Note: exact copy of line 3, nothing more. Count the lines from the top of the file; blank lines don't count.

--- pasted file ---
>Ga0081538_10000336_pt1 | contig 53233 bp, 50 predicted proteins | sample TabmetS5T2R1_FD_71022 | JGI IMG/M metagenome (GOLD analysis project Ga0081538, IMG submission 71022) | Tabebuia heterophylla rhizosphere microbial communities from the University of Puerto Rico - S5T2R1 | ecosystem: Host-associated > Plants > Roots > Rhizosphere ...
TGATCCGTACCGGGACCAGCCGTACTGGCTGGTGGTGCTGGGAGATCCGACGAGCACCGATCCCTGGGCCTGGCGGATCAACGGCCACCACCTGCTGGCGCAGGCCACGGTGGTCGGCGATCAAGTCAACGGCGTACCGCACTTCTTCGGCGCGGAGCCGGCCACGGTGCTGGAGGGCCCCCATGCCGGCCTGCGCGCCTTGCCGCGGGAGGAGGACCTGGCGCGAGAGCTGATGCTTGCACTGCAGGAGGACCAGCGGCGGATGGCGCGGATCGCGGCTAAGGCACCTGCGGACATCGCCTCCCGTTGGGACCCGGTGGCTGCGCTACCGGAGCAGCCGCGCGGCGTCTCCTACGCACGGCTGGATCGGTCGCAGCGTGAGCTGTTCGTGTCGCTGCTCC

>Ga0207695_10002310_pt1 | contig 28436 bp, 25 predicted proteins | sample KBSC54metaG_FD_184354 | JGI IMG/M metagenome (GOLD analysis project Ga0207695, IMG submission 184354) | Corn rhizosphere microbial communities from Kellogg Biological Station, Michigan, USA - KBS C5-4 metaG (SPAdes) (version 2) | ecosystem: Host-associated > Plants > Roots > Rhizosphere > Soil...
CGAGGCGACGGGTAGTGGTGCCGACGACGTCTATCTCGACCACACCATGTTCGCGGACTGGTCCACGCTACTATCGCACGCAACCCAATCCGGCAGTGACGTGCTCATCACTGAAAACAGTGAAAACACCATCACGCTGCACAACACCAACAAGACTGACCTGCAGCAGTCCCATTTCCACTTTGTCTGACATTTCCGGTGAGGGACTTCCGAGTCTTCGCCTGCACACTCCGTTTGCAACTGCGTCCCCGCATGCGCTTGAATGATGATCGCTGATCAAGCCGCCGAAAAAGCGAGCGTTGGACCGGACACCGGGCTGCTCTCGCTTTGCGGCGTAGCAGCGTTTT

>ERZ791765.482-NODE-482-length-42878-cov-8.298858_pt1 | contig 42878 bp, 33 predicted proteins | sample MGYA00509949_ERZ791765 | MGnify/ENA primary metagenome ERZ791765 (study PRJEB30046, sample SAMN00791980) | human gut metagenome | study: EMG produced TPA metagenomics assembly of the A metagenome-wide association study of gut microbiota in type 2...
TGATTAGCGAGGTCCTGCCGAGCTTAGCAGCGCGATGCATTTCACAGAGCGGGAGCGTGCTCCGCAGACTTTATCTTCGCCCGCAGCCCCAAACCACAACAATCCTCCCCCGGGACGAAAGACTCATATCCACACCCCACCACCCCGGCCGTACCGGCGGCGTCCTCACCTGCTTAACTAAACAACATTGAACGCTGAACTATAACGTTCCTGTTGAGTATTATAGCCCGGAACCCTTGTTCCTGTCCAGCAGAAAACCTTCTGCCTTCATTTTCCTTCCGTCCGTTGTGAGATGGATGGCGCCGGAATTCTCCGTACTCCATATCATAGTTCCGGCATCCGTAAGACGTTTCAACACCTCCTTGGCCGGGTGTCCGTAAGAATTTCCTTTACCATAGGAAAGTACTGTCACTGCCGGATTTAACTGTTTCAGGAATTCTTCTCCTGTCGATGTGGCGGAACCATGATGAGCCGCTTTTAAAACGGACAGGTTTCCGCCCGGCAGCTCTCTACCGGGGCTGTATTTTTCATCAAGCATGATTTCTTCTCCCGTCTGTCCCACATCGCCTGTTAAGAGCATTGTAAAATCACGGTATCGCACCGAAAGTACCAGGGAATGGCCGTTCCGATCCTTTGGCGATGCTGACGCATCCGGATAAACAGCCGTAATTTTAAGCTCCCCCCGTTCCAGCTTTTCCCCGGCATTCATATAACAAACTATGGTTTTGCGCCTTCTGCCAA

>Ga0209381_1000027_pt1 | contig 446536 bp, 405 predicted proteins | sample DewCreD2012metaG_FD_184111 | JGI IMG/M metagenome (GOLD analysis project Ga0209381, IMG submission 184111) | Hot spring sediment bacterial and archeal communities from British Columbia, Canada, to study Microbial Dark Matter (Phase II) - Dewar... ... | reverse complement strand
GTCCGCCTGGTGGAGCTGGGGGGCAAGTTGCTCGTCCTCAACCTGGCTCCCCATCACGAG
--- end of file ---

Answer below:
>Ga0207695_10002310_pt1 | contig 28436 bp, 25 predicted proteins | sample KBSC54metaG_FD_184354 | JGI IMG/M metagenome (GOLD analysis project Ga0207695, IMG submission 184354) | Corn rhizosphere microbial communities from Kellogg Biological Station, Michigan, USA - KBS C5-4 metaG (SPAdes) (version 2) | ecosystem: Host-associated > Plants > Roots > Rhizosphere > Soil...